Steve Pearce, 1B/OF/2B | $6.25MM in 2017, $6.25MM in 2018

Pearce hasn’t hit nearly as well as he did with the Orioles in 2014 or the Rays in 2016. His .259/.320/.430 slash is solid enough, and he’s still a power threat against lefties that can play multiple positions on the field. But he, too, has spent time on the DL this season, and his salary isn’t necessarily cheap if he can’t rediscover some of his 2014 or 2016 form at the dish.

Aaron Loup, LHP (reliever) | $1.125MM in 2017, arb-eligible through 2018

Loup can miss bats and keep the ball on the ground, but his walk rate has soared in 2017 while lefties have clobbered him. I doubt he’s going to be anyone’s Plan A or B, but he could still change hands on deadline day even if the Jays aren’t punting on the 2018 season. He’s a non-tender candidate after the year but has a decent track record against lefty batters.

Longer-Term Assets

Justin Smoak, 1B | $4.125MM in 2017, $4.125MM in 2018 (plus $6MM club option/$250K buyout for 2019)

The Yonder Alonso of the East, Smoak has gone from busted prospect to All-Star in short order thanks to a revamped swing plane and, as he tells it, some offseason work with a sports psychologist. The contract is so affordable that even if he takes a bit of a step back, he now looks like a bargain. This time last year, most were curious as to why the Jays offered him a two-year extension. Now, any team looking for help at first base or DH — and there admittedly aren’t many — would love to buy into his new approach. The lack of a market and his highly affordable contract make a deal seem unlikely, though.

Jeff Beliveau, LHP (reliever) | Not arbitration-eligible until 2018-19 offseason

Beliveau has proven to be a nice find on a minor league deal for the Jays, having tossed 32 innings with a 3.09 ERA, 12.1 K/9 and 3.9 BB/9 in Triple-A prior to a big league promotion. It’s been more of the same through his first 14 1/3 innings back in the Majors; he’s worked to a 3.14 ERA with a 15-to-4 K/BB ratio. The sample of work is pretty small, and Beliveau was out of the Majors for most of two seasons due to 2015 surgery to repair a torn labrum in his left shoulder. The value here isn’t huge, but a team looking for some left-handed relief help might kick the tires.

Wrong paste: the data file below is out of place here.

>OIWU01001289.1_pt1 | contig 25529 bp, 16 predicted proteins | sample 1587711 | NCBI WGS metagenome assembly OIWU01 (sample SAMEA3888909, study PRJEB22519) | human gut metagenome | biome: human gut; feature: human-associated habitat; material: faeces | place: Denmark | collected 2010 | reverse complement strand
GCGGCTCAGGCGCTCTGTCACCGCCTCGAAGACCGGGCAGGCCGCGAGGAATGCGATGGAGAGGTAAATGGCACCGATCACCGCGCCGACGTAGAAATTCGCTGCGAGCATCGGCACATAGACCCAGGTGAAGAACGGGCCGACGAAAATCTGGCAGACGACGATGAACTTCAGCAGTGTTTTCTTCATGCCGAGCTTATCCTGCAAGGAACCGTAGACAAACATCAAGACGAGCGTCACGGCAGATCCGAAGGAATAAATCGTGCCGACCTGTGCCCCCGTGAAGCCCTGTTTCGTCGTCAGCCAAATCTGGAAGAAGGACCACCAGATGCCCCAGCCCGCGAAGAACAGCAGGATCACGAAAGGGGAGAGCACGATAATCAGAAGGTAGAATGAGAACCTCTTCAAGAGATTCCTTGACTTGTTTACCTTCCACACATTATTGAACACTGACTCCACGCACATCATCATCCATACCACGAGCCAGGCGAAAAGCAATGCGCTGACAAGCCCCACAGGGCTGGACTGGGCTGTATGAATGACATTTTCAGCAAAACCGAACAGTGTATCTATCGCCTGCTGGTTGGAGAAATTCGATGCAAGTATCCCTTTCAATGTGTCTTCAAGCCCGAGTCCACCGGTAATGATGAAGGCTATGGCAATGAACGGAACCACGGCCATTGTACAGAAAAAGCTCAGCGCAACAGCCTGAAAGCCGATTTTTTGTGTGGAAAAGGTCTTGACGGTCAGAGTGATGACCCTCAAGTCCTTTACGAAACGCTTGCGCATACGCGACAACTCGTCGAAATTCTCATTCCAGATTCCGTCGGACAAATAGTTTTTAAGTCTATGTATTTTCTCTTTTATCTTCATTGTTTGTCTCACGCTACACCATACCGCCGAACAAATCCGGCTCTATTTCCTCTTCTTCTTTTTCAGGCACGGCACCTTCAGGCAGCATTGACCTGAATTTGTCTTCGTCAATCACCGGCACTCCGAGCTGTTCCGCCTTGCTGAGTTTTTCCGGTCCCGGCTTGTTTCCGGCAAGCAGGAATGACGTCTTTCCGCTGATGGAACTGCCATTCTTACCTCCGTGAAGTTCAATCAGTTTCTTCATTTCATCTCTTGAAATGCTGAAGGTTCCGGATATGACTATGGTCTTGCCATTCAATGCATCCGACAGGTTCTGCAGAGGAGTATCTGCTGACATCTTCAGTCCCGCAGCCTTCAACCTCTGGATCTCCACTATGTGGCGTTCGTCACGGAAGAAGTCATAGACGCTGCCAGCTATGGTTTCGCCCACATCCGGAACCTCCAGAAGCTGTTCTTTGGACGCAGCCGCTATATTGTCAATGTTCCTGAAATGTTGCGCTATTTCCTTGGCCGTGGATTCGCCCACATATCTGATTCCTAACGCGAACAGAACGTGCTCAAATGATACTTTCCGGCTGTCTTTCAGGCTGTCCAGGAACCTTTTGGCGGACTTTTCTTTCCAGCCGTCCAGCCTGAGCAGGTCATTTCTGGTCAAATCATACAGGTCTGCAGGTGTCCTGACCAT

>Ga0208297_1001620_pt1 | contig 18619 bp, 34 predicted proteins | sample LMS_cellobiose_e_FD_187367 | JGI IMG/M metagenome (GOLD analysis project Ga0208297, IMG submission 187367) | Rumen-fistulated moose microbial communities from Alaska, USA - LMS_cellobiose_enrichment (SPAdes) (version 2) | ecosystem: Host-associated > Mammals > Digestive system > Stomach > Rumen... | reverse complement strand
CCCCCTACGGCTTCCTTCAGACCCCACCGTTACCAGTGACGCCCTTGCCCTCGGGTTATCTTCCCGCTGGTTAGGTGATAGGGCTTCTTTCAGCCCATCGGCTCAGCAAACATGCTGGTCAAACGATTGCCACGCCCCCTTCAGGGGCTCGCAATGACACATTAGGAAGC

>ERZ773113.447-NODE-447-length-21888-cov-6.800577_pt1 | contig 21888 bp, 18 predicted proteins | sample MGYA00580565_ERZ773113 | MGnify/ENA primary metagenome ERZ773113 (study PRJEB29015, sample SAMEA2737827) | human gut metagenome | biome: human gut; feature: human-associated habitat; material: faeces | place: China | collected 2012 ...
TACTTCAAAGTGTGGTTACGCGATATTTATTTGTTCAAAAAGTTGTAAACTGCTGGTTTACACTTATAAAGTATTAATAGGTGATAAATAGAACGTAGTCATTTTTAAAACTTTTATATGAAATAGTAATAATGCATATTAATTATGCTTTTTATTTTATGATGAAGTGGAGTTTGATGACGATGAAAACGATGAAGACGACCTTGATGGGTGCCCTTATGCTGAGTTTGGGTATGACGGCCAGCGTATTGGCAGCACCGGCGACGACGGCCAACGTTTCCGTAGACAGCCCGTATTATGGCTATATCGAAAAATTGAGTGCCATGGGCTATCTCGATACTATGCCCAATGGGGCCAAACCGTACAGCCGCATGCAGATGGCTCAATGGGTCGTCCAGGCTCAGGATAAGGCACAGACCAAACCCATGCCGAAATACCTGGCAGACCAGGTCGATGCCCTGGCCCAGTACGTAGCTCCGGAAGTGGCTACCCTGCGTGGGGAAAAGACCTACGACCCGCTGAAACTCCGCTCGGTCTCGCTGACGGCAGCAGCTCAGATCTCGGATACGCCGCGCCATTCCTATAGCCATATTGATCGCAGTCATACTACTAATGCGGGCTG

Marcus Stroman, RHP (starter) | $3.4MM in 2017, arb-eligible through 2020 (Super Two)

Speaking of unlikely, a Stroman trade would only happen if the Jays elected to completely tear things down. I don’t expect that to happen, but as a pitcher who has already reached arbitration and is going to make a nice raise on an already decent salary in arbitration, Stroman would be the one long-term rotation piece I could see moving in that scenario. Again, though, it’s not likely.

Large Contracts

  • Kendrys Morales, 1B/DH | $10MM in 2017, $11MM in 2018, $12MM in 2019
  • Troy Tulowitzki, SS | $20MM annually 2017-19, $14MM in 2020 (plus $15MM club option/$4MM buyout for 2021)
  • Russell Martin, C | $20MM annually 2017-19

Morales and Tulowitzki aren’t hitting well enough for anyone to really consider taking on either of those deals in a trade, though the Jays wouldn’t mind shedding the cash. Martin’s offense is down somewhat in 2017, but he’s still been a valuable backstop, even if he’s slightly overpaid. That said, he’ll turn 35 this winter with $40MM on the books beyond the current campaign, and there aren’t too many clubs lining up to acquire a catcher in the first place.

from MLB Trade Rumors http://ift.tt/2tKlW8l